Simultaneously, a microbiological examination of stable nitrogen removal effectiveness was provided, as well as descriptions of several unique species typically utilized in mature landfill leachate treatment.

The engineering applications related to the implementation of anammox-based treatment solutions were noted to encounter a number of obstacles, including unstable influent conditions, issues around operational control, and issues surrounding seasonal temperature variation.

The authors posited that a combination of novel nitrogen removal coupled systems and the development of new carbon sources could provide opportunities for improving and streamlining the application of anammox-based processes.

While technologies around sustainability continue to advance and there is increased focus on the move towards a circular economy, there remains a significant amount of historic landfills to be addressed. The review presents a strong overarching case for the continued investigation into and development of anammox-based processes for nitrogen removal from mature landfill leachate.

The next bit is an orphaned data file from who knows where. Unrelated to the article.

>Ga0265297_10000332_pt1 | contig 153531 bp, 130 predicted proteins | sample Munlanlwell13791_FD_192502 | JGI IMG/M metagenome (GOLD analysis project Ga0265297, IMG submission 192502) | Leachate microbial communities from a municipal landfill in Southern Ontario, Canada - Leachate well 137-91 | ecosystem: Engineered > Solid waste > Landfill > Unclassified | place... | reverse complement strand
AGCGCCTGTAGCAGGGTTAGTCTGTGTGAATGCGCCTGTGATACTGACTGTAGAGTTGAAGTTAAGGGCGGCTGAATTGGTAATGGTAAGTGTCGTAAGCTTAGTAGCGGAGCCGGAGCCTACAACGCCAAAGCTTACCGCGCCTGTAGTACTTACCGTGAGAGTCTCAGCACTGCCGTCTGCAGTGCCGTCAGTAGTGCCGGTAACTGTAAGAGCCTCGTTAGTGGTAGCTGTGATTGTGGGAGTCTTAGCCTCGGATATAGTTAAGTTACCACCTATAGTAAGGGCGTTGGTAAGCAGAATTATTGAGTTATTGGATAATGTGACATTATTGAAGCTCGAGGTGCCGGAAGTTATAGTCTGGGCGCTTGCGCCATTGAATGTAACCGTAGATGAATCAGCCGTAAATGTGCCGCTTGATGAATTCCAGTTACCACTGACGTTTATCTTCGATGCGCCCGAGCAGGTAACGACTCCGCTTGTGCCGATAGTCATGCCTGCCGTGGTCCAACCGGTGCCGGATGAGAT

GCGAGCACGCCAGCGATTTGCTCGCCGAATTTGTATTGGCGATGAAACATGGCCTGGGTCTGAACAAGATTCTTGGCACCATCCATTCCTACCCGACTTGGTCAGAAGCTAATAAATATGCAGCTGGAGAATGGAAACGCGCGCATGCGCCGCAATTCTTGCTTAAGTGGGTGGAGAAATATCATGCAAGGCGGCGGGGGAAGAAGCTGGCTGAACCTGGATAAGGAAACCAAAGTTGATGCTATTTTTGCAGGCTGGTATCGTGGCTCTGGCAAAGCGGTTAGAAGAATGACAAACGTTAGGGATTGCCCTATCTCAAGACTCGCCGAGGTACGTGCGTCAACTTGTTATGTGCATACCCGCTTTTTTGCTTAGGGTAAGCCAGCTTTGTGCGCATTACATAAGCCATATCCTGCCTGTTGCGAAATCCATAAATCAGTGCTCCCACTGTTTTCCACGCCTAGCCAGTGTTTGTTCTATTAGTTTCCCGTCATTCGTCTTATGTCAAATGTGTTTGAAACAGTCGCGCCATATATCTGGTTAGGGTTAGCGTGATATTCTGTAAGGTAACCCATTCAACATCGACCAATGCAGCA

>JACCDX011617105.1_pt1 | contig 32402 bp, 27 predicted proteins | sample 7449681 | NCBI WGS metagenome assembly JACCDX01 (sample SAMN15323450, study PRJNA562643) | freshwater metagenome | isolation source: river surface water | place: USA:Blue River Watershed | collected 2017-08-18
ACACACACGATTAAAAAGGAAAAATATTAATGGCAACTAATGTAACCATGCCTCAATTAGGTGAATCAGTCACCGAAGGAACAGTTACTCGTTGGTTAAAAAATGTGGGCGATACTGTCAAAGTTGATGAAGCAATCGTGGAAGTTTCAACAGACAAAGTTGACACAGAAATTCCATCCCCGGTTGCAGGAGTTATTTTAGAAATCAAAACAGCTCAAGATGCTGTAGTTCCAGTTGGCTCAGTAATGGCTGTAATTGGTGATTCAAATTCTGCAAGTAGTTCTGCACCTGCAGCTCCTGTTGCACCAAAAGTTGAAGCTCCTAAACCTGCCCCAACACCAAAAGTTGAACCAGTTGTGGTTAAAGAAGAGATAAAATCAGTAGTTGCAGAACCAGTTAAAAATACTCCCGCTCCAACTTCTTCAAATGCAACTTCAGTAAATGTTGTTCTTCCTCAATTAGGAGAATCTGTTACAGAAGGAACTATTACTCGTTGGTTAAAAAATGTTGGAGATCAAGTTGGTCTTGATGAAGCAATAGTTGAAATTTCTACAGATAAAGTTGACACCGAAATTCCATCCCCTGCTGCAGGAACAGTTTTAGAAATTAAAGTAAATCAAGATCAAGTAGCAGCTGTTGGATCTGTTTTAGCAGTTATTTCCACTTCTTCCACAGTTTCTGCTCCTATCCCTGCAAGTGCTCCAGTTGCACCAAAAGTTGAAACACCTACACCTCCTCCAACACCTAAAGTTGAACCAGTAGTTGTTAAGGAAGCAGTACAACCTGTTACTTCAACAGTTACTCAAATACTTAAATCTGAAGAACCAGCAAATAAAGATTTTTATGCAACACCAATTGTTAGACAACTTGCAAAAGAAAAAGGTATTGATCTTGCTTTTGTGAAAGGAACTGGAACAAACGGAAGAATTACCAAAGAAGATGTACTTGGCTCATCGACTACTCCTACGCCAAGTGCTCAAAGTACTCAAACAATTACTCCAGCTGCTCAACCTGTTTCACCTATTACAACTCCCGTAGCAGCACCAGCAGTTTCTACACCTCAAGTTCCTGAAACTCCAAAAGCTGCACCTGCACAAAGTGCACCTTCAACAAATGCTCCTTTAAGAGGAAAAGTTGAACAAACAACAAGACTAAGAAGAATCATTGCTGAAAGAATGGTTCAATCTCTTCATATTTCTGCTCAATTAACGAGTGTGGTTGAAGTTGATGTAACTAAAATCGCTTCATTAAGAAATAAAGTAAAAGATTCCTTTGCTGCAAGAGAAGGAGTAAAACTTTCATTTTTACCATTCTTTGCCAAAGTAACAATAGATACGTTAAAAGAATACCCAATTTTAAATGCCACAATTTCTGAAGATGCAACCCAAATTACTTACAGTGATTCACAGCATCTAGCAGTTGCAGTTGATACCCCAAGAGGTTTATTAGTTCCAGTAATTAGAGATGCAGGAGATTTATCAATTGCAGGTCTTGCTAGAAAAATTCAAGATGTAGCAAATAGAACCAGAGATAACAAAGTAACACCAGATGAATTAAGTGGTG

References

Deng, Weifeng, Litao Wang, Lang Cheng, Wenbo Yang, and Dawen Gao. 2022. "Nitrogen Removal from Mature Landfill Leachate via Anammox Based Processes: A Review" Sustainability 14, no. 2: 995. https://www.mdpi.com/2071-1050/14/2/995

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Adrian Thompson

Written by

Adrian Thompson

Adrian Brian Thompson is a freelance writer, educator, and creative based in Todmorden, United Kingdom. His diverse industry experience ranges from frontline youth and support work to marketing, website development, copyediting, event production, and project management across a range of sectors. Adrian holds an MA with Distinction in Music Industry Studies from The University of Liverpool, and his wider academic background spans a range of disciplines, including social work, social sciences, politics, and information technology